I'm certainly not calling for historical inaccuracy to be overlooked. But I am making an appeal for audiences and critics to give up the flimsy concept of realism – a fetish which has become a critical cul-de-sac. I'm also casting a vote for Django Unchained to win Best Picture at this Sunday's Academy Awards - although I’m sure it won’t.

 

Quentin Tarantino poses with the award for best original screenplay for Django Unchained during the British Academy Film Awards in London. CARL COURT/AFP/Getty Images
Photo: Catgod
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Gig economy: apps offering a small-scale solution to the decline of the UK's music venues

Could bands and fans increasingly start swapping concert halls for strangers' living rooms?

Most up-and-coming musicians rely on live gigs to win new fans, but their ability to find somewhere to play is increasingly under threat. Earlier this month, Arts Council England rejected a funding bid from the Music Venue Trust (MVT), the primary charity looking after the country’s grassroots music venues.

After encouraging the MVT to apply for several grants, the Council ended up awarding 85 per cent of its £367m music budget to the opera and classical sectors. There is no more Arts Council funding available for the next four years, which means that countless grassroots venues in smaller towns and cities that rely on support from the MVT will be left out in the cold.

Music venues are already disappearing across the country. Since 2007, more than 430 live music venues in London alone have had to close down. The majority of these were small, local spots that buckled under rising rents, increasing business rates, and the constant threat of avaricious property developers.

Unsurprisingly, such a dramatic decline in the infrastructure supporting the country's music scene hurts emerging musicians, but it also runs the risk of undermining musical heritage. Places like the 100 Club in London – which in its heyday played host to The Clash, Sex Pistols and Rolling Stones – are at risk of shutting their doors permanently.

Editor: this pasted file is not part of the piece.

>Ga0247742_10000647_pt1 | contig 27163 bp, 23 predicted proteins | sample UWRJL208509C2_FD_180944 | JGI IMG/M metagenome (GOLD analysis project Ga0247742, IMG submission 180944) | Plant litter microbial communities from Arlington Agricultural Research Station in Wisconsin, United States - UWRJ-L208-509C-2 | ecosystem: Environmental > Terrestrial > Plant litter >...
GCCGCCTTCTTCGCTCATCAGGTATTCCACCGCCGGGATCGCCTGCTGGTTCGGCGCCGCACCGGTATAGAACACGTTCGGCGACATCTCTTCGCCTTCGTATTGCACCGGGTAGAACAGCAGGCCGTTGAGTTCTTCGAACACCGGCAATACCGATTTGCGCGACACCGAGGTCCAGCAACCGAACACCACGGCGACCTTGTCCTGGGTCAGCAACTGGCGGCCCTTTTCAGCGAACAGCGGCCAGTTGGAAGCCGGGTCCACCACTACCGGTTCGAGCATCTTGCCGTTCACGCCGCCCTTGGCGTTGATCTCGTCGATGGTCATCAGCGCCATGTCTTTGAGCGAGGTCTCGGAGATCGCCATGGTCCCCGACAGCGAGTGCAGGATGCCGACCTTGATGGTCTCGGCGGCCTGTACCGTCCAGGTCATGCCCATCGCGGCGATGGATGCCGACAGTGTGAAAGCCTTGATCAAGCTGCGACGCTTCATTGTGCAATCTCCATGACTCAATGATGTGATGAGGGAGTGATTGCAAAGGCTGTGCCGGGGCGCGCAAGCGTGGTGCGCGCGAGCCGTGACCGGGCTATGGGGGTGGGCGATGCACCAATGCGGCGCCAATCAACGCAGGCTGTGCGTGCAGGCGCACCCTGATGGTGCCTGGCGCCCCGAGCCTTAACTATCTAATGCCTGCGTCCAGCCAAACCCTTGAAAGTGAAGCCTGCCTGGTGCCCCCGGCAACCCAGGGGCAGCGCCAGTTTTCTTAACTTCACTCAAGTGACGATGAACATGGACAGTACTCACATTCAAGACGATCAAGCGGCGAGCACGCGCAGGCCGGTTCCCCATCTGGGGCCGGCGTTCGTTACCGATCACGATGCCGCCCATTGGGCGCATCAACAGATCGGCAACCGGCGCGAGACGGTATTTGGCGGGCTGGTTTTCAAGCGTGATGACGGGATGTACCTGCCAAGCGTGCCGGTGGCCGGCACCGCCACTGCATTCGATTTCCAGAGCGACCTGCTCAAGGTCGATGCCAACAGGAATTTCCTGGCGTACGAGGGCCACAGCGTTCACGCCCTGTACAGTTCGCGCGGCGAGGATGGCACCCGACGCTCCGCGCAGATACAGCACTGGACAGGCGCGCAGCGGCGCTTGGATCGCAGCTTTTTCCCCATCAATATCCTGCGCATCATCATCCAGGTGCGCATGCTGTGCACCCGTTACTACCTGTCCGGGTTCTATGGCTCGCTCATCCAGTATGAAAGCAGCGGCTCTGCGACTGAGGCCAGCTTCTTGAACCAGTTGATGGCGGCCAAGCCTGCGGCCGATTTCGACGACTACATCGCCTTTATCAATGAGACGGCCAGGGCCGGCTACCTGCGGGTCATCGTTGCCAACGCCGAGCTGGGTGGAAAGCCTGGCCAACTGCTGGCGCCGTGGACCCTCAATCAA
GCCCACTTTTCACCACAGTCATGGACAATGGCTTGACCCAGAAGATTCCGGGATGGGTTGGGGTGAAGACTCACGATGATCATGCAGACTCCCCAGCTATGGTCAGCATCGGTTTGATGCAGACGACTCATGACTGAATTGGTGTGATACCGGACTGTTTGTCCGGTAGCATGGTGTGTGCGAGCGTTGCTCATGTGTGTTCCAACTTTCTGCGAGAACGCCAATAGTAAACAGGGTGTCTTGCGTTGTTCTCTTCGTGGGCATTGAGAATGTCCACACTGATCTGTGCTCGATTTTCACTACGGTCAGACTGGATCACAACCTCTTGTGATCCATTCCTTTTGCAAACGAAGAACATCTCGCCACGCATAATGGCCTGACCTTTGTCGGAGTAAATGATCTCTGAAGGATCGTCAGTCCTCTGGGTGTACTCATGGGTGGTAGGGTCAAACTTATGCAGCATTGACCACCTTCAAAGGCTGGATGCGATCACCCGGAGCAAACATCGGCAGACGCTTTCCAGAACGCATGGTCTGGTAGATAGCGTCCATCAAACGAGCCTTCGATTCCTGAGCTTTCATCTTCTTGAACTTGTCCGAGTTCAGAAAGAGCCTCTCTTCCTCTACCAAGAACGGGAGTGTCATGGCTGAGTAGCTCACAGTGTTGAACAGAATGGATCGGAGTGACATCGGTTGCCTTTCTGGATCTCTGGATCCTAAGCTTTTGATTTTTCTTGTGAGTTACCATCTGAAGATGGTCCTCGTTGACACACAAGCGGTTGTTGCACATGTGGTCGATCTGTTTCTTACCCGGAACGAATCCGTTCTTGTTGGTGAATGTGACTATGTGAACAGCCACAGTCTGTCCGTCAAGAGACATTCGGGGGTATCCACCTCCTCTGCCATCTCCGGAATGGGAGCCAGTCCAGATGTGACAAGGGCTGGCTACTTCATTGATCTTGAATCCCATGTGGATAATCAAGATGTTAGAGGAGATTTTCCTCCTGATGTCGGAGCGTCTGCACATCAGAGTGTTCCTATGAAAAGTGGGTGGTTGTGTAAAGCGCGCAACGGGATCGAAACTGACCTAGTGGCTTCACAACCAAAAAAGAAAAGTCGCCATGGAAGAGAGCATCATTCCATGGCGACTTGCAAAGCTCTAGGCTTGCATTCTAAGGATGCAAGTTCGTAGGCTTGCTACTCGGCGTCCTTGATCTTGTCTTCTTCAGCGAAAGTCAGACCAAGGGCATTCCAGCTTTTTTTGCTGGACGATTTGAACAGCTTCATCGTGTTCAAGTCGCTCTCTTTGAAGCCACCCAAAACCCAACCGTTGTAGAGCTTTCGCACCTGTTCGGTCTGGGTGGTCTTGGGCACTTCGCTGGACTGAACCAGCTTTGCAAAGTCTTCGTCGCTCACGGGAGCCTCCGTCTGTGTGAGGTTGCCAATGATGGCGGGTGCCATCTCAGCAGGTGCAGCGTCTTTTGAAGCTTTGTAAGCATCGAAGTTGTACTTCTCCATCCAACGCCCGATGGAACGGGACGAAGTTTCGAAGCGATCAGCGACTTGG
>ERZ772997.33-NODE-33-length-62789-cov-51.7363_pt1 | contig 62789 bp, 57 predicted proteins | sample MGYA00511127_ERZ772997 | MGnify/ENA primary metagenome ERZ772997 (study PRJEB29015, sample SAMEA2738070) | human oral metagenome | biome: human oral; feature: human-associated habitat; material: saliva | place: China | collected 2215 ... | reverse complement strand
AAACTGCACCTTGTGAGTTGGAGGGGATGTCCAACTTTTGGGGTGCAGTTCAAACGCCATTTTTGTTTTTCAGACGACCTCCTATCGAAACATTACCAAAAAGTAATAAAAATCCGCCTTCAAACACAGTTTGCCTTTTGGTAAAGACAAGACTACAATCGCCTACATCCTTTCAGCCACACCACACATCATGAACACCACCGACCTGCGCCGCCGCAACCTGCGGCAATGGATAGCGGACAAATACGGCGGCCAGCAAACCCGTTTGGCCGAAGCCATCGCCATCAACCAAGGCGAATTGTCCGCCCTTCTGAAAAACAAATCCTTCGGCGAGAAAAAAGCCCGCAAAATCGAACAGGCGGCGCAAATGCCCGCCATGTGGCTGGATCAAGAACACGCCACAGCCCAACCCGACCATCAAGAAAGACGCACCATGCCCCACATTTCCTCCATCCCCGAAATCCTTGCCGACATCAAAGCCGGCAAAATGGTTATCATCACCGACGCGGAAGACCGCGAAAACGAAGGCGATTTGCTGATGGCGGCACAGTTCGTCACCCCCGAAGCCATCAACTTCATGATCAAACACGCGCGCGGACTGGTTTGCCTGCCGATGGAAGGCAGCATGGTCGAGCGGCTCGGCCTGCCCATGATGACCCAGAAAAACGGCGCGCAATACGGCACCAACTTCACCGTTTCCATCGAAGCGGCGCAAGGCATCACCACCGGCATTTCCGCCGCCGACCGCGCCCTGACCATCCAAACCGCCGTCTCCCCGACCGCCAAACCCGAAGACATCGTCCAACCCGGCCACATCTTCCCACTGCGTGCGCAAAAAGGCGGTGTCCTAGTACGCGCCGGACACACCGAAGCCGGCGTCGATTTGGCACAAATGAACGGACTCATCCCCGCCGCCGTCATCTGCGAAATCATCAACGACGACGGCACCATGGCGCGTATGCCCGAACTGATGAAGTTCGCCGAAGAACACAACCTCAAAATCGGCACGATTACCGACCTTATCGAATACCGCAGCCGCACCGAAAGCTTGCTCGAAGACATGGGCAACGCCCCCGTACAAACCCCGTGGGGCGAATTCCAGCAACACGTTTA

Spanning several generations and musical movements, these spaces have helped give popular music a central role in the city’s cultural history. They have also shaped bands that at the time were merely looking for a chance to escape their parents’ basement.

The picture appears gloomy, but a potential solution is on the horizon that taps into two things the millennial generation can’t seem to live without: apps and social media. The success of services such as Uber and Deliveroo has inspired music start-ups to apply digital savvy to this very physical problem.

One such start-up is Tigmus, a platform for artists to find venues that are both interesting and affordable, while connecting them with both venue owners and fans. Venues can include cafes, warehouses, and even people’s living rooms.

Tigmus veterans Catgod are a soul and trip-hop collective who relied heavily on the service while establishing themselves in Oxford. Robin Christensen-Marriott, the band’s manager, says Tigmus gigs were “a vital income for us to pay for our studio recordings, as Tigmus take a small cut of the takings, whereas other promoters generally will take more.”

The platform has also helped Catgod unlock “lots of interesting venues in our hometown as you can virtually book anywhere” – meaning the band “played some really poky, cosy venues ...that have been fun and sweaty”.

Tigmus is not the only start-up offering a more unusual way to cater to a smaller budget. Similarly, Sofar Sounds works as a go-between, however it also adds a bit of old-school secrecy to proceedings. An intimate and authentic experience is the company’s main concern – fans apply for tickets, and only when they get accepted does the secret address get released. This adds a layer of mystery to seeing live music.

These days, fanbases are birthed and sustained on social media, so the extra opportunity to publicise events and venues on Facebook or Twitter is part of the allure of these platforms. Both Tigmus and Sofar encourage performers, once booked, to plaster their events all over fans’ news feeds and timelines. This makes them an appealing option for a band just starting out and looking to make a name for themselves.

The development of platforms such as Tigmus and Sofar mirrors the digitisation of music more generally. Just as streaming services such as Spotify and Tidal sprung up in response to the threat of piracy, as digital music replaced vinyl and CDs, digital platforms are emerging to deal with the decline of traditional venues. Could bands and fans increasingly start swapping concert halls for a perch on a stranger’s sofa instead?